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November 07, 2013 - Image 52

Resource type:
Text
Publication:
The Detroit Jewish News, 2013-11-07

Disclaimer: Computer generated plain text may have errors. Read more about this.

metro >> out to eat

Where's he (Corned) Beef?

on eir favor' e • e is.

New Treats In Midtown

Midtown Detroit's Melt, an espresso and gelato shop on 4160 Cass
Avenue, opened for business Oct. 22. Discover signature coffee
drinks, premium gelato and a variety of other delectable treats!
Open weekdays from 9 a.m.-9 p.m., Saturday until 10 p.m. and
Sundays until 6 p.m. Find it on Facebook.

New Brewery in Warren
Falling Down Beer Co. (2270 E. 10 Mile Road in Warren) is one
of Southeast Michigan's newest breweries. It doesn't look like
much from the outside, but inside you'll find great beer and food.
According to one Yelp review: "The beer is awesome. The food
is fantastic, and the booths and the atmosphere suck:' Try the
brewery's most popular beer — Ninja Chicken, an American pale
ale customers seem to love. The owners have plans to upgrade the
facilities to create an "indoor beer garden:'

Marais Opens In Grosse Pointe

Chef David Gilbert recently opened his new Grosse Pointe
restaurant Marais, expected to be one of the year's most
spectacular new dining destinations. Don't look for the menu
online. Marais does not have a website, and Gilbert said he does
not plan to create one soon. However, he said, guests can expect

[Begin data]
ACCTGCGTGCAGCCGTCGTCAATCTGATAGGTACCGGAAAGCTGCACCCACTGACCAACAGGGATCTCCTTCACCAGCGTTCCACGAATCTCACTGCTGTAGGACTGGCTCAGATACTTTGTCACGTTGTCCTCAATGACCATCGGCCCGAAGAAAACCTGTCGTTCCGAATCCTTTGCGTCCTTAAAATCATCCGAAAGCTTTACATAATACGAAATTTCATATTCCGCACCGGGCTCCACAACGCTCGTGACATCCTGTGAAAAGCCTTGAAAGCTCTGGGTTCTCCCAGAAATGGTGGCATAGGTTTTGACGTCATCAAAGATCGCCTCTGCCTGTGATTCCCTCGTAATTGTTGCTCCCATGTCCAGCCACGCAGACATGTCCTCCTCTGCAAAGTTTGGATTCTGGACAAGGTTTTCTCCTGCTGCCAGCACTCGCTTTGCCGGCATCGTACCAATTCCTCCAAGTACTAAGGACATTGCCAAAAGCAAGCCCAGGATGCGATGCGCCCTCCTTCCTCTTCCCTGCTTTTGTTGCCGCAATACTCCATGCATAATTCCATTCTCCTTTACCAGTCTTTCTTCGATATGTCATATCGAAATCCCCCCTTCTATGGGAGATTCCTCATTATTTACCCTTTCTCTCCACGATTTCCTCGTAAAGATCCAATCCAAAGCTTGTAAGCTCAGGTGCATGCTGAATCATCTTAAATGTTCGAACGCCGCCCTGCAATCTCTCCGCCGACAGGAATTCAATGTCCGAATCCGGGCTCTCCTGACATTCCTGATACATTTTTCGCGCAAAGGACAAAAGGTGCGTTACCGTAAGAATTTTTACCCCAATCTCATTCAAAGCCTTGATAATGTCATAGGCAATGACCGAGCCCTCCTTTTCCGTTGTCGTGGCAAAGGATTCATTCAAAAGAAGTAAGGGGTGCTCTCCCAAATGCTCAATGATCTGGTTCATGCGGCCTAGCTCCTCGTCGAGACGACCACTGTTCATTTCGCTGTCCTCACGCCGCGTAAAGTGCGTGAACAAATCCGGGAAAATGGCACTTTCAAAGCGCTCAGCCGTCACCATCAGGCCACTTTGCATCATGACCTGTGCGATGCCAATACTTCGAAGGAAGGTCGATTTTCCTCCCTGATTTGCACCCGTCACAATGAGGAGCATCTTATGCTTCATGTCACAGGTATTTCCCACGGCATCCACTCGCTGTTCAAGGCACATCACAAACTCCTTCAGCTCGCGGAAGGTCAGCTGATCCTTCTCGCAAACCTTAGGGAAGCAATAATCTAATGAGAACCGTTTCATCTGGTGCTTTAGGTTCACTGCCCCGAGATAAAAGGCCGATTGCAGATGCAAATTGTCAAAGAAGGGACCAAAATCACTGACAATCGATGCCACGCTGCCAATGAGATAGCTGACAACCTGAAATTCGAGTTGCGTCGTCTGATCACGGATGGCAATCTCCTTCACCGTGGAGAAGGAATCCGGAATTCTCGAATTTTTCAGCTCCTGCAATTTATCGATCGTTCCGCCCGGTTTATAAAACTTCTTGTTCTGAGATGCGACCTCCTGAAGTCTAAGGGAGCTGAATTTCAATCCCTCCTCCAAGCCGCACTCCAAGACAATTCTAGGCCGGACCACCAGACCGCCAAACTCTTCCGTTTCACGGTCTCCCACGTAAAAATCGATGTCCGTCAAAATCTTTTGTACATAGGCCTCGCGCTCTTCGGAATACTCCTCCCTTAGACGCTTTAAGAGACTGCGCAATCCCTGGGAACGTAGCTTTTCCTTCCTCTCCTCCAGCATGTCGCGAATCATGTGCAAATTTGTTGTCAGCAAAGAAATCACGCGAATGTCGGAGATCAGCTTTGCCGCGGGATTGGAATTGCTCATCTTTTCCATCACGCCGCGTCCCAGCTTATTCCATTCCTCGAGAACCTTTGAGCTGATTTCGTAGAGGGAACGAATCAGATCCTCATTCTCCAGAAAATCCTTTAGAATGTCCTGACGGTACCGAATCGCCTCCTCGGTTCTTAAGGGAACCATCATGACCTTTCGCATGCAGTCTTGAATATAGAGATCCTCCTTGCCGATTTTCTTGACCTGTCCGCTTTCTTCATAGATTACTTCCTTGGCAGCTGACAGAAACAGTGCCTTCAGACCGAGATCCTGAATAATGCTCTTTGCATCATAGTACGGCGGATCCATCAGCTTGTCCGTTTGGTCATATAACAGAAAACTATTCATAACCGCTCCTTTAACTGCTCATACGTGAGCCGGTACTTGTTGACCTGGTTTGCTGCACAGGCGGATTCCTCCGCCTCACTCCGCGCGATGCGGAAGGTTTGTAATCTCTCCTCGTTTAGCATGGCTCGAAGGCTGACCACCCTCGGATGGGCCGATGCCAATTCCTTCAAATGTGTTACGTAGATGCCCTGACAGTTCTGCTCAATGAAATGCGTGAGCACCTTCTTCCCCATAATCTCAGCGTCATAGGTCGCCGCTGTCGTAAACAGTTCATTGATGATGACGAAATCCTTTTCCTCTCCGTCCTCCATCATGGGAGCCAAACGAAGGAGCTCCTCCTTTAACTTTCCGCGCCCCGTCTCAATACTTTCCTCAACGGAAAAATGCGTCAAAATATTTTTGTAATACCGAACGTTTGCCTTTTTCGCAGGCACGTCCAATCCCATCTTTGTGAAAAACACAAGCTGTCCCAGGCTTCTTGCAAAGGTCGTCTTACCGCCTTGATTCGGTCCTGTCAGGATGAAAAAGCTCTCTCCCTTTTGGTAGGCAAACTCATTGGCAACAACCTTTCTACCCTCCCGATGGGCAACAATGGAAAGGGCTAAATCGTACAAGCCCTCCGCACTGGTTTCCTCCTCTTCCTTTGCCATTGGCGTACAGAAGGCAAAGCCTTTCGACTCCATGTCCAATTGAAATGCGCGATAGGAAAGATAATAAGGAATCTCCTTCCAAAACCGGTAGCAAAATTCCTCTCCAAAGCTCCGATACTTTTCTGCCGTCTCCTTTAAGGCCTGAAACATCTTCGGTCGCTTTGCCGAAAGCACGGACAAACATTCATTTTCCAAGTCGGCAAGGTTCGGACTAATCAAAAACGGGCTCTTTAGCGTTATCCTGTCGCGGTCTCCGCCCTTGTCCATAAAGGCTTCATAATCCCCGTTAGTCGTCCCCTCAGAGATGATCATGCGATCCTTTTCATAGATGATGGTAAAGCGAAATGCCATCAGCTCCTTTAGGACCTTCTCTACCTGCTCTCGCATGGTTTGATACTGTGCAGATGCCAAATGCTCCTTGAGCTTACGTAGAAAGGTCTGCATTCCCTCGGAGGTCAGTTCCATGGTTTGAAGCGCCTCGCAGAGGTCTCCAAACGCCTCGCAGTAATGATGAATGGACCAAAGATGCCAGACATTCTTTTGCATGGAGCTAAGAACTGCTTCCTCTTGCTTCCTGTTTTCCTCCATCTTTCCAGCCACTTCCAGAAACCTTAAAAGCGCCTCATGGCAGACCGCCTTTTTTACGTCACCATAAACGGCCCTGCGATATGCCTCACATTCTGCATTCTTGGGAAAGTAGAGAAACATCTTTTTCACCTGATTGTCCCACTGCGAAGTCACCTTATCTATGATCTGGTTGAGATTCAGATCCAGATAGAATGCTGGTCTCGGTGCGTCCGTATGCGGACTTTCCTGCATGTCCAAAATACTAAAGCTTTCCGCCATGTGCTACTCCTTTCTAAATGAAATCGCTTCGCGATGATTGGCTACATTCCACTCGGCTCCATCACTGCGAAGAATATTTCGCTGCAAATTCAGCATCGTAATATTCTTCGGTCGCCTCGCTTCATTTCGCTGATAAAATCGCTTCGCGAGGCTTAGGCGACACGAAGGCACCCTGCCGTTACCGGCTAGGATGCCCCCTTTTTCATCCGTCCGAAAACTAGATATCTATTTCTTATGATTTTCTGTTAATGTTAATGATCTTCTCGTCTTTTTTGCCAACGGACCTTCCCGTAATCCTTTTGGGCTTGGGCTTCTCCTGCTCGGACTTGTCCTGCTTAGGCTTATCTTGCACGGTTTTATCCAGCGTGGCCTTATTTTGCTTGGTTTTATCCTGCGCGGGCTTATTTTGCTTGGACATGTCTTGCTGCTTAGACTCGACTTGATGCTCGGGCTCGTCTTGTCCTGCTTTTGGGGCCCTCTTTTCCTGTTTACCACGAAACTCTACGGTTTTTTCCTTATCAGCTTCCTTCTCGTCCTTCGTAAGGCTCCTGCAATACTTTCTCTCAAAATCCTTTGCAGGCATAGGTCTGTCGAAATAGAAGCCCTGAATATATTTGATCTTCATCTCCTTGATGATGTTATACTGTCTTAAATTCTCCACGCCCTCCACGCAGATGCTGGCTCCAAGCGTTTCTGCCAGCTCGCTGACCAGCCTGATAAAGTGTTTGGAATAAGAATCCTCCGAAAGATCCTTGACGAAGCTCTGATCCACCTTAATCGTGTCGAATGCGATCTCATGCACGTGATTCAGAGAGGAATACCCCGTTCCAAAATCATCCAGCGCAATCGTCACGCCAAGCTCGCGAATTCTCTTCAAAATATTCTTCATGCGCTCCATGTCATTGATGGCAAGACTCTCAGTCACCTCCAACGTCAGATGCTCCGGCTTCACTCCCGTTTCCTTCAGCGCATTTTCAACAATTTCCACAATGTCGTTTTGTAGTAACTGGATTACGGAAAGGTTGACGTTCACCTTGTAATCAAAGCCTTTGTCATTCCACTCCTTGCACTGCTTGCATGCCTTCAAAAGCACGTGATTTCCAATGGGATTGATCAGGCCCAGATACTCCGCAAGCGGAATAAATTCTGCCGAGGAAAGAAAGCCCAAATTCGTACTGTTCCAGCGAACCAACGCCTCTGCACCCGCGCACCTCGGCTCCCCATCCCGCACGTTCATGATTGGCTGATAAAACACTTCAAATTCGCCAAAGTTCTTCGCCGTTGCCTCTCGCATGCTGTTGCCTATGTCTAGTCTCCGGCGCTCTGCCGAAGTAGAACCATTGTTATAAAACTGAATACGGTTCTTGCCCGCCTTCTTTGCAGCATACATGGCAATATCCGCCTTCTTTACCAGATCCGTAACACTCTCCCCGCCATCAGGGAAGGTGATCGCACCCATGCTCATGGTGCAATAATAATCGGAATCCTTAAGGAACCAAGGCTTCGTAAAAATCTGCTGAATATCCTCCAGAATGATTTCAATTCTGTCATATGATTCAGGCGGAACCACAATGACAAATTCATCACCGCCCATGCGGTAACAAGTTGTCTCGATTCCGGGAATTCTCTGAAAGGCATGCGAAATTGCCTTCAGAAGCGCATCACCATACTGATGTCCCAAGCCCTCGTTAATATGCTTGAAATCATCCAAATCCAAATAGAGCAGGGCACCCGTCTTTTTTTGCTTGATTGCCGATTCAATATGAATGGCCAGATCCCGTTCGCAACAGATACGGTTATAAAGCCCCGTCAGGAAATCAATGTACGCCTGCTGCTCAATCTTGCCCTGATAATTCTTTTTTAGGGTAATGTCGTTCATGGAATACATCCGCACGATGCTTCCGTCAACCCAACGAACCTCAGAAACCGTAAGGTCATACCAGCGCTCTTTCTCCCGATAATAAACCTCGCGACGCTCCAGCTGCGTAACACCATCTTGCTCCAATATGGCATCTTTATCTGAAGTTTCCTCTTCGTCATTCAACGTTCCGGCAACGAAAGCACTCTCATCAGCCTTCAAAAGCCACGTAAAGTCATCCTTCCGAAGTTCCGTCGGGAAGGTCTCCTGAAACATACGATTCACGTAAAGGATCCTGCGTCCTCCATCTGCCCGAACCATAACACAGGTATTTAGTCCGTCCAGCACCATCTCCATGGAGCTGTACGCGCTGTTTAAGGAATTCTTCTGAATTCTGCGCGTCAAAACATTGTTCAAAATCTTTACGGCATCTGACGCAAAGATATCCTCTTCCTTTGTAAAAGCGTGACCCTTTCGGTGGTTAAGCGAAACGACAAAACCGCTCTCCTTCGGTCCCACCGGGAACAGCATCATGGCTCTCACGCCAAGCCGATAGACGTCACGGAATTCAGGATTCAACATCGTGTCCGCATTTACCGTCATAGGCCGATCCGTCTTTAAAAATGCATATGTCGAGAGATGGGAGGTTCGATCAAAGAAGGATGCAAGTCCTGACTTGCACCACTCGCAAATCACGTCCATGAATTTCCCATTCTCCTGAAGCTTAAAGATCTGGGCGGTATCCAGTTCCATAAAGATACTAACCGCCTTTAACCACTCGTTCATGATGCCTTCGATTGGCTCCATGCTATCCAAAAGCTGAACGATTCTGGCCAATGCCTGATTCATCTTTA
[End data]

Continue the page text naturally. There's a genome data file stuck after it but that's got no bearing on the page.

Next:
very seasonal dishes made with "wonderful local products" and
"the influence of my French techniques" Marais opens at 5:30 p.m.
Monday-Saturday and accepts reservations through 10 p.m. (17051
Kercheval at St. Clair; 313-343-8800)

New Bistro In
IN II
Birmingham
Birmingham's the Stand Gastro
11.111111.0.1
111111MINI
STAN D1
Bistro, (34977 Woodward Ave.)
the new restaurant headed by
Cuisine's chef/owner Paul Grosz,
gib
recently opened. Diners can
expect modern American cuisine
in a bistro/brasserie setting
delivered with capital service as well as hand-crafted beers, great
boutique-price wines and a mixologist on the team developing a
nice array of culinary concoctions.

Bagger Dave's Downtown
Bagger Dave's Legendary Burger Tavern will be up and running

in Downtown Detroit with a grand opening at 11 a.m. on Sunday,
Nov. 10. The restaurant, located at 1224 Randolph St., announced
that during its first week, 10 percent of profits will be donated to
the Children's Leukemia Foundation of Michigan.

Detroit City Distillery Gets Green Light
Detroit City Distillery (2462

Riopelle St. ) has been approved
by the city of Detroit. It is still in
the process of getting approval